Ad 2:
2004-11-12 21:17:37 (UTC)

The Art of Mending

I've just finished reading Elizabeth Berg's The Art of
Mending. She explains the title early on in the book. "As
for mending, I think it's good to take the time to fix
something rather than throw it away. It's an antidote to
wastefulness and to the need for immediate gratification.
You get to see a whole process through, beginning to end,
nothing abstract about it. You'll always notice the fabric
scar, of course, but there's an art to mending. If you're
careful, the repair can actually add to the beauty of the
thing, because it's a testimony to its worth."

I can identify with the main character, Laura, as I also had
strong domestic leanings in high school, especially the
nurturing component. This was in the 60's at the time of
women's liberation. My mother, however, wanted me to focus
my time and energies on academics and intellectual pursuits
and to please her, I did, which meant I couldn't indulge my
interests in knitting or baking or sewing as much as I wished.

My mother knit but she only made simple, practical garments
out of cheap yarn. She didn't really enjoy knitting; she
was focused on getting the item made as quickly as possible.
I yearned for exotic yarns dyed marvelous colors and hanks
of thick, creamy wool. I taught myself how to do circular
knitting and made fair isle and Aran sweaters because I
loved the interplay of different colors and craved the
beauty of textures different stitches could give plain yarns.

My mother made most of our meals (except breakfast; my
father always did that). But she seldom baked. Sometimes
she made pies but it was only to get rid of the extra
apples. When I was in high school I was the one who did most
of the baking. I baked cookies and other desserts. I liked
decorating them and making them beautiful as well as
delicious. I always wanted the table to look beautiful when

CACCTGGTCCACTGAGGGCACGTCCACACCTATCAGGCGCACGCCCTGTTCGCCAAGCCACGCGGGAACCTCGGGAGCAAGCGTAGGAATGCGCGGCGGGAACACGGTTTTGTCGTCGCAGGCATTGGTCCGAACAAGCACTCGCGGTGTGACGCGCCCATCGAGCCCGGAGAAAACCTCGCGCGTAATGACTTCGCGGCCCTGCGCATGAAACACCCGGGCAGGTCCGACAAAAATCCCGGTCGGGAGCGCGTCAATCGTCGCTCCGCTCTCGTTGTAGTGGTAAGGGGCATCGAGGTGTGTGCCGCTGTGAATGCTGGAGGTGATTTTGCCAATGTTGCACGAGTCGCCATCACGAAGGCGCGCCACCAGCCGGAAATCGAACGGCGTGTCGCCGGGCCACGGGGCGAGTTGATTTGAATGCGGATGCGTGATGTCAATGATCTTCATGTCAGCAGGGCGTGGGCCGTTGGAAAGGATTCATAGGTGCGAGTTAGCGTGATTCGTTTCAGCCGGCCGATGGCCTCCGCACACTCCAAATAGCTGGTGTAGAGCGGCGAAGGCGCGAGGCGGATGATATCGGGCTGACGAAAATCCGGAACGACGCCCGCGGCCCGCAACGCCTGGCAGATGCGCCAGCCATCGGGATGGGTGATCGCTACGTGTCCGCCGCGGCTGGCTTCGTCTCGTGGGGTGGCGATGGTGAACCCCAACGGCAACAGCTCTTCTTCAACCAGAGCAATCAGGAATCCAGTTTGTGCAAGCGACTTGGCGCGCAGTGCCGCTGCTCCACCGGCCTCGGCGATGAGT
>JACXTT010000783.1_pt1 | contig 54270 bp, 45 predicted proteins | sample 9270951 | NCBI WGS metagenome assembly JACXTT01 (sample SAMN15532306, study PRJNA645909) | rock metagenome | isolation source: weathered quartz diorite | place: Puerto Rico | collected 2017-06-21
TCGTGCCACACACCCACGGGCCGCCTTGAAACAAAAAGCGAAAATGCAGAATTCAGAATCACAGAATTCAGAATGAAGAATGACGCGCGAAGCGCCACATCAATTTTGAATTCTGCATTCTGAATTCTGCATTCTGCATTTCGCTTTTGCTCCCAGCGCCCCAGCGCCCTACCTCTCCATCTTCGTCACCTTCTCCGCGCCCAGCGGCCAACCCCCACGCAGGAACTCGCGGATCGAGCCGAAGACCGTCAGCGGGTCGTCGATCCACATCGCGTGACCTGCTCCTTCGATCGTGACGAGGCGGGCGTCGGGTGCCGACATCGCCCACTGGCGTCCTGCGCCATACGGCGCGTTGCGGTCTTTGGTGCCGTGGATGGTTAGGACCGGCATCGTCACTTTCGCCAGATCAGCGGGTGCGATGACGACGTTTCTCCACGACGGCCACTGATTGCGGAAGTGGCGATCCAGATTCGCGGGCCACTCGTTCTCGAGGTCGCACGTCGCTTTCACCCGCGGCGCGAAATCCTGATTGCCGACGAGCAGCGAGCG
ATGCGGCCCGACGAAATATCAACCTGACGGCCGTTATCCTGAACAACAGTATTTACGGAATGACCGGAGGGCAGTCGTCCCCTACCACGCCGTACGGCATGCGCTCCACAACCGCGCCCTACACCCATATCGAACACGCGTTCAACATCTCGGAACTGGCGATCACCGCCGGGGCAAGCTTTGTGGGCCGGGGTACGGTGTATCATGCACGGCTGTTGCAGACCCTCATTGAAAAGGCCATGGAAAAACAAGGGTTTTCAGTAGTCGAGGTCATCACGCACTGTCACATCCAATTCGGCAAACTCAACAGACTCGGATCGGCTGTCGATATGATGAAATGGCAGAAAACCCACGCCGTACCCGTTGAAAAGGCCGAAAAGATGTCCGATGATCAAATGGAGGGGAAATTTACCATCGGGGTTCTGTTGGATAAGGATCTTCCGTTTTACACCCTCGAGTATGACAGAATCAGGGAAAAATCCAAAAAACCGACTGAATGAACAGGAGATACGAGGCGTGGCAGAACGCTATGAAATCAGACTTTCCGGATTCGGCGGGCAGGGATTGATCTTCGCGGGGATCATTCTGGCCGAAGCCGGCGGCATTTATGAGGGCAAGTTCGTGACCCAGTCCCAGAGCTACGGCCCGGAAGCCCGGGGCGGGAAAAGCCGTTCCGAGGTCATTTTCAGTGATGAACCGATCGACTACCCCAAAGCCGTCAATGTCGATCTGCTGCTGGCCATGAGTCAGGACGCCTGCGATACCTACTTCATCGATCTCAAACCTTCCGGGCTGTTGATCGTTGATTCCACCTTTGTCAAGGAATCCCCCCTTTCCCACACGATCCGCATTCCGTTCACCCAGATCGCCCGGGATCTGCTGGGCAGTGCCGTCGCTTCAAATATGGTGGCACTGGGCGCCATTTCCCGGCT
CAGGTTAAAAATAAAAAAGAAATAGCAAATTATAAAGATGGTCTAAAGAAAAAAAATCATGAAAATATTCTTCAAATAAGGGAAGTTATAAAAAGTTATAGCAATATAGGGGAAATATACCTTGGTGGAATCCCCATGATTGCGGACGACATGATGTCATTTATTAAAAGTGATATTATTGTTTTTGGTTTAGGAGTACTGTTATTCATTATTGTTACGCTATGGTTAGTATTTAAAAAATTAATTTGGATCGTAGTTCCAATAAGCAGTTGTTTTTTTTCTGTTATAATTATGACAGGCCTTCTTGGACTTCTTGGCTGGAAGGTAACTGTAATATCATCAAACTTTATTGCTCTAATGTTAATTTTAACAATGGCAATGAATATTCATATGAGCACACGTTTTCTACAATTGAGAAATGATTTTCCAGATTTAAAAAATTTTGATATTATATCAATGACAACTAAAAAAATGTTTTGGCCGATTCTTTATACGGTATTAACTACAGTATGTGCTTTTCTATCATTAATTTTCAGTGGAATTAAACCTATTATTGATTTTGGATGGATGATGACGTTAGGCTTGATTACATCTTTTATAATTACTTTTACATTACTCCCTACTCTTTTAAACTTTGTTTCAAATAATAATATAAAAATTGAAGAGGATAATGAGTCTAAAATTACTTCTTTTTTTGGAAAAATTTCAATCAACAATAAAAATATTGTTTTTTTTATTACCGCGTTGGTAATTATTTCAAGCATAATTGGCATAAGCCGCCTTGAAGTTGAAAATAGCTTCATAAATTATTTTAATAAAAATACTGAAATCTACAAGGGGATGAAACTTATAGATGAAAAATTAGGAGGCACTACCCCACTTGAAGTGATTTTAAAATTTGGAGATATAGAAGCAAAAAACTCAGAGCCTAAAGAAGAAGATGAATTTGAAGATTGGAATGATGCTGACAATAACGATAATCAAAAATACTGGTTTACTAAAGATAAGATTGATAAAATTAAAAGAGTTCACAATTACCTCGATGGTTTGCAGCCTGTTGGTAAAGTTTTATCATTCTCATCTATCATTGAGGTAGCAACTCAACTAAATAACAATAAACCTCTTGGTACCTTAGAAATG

it was my turn to set it. I'd place everything just so and
always included a centerpiece. I can remember spending many
Saturday afternoons scrubbing the kitchen floor and waxing
and polishing it. It gave me a great deal of pleasure to do
that but my mother could not understand my wanting to do it.

My mother sewed too but again, she only made the plainest of
clothes out of cheap thin cottons she bought on sale at
Woolworths. It wasn't that we were poor and she couldn't
afford anything else; it just didn't seem to matter much to
her. I made many of my own clothes. My piece de résistance
was a long-sleeved sheath dress. I made a muslin one first
to modify the pattern to fit me. I made it of white wool
with a white satin lining. It was hand-sewn, had a long
zipper up the back and small zippers at the wrists. It
became my wedding dress.

And when I wanted to marry my mother couldn't understand
that either. "You have a degree. You can be anything. Why
do you want to play Betty Crocker?" she told me, impatient
and confused. I suppose I could have asked her what she
expected. After all, I was schooled by nuns who emphasized
that God's main role for women was to be wives and mothers.
But I said nothing. The real reason was that I had a
yearning for the kind of family I didn't have and I knew the
only way I could have a family like it was to create it for
myself and it involved more than knitting, sewing, cleaning
and baking. Much more.

But the character I identified most in the book with was
Laura's sister, Caroline, the "weird one". I understood her
and knew immediately why she was weird because I was weird
for similar reasons. Things didn't get mended in my family
because it wasn't possible. They will stay forever unraveled.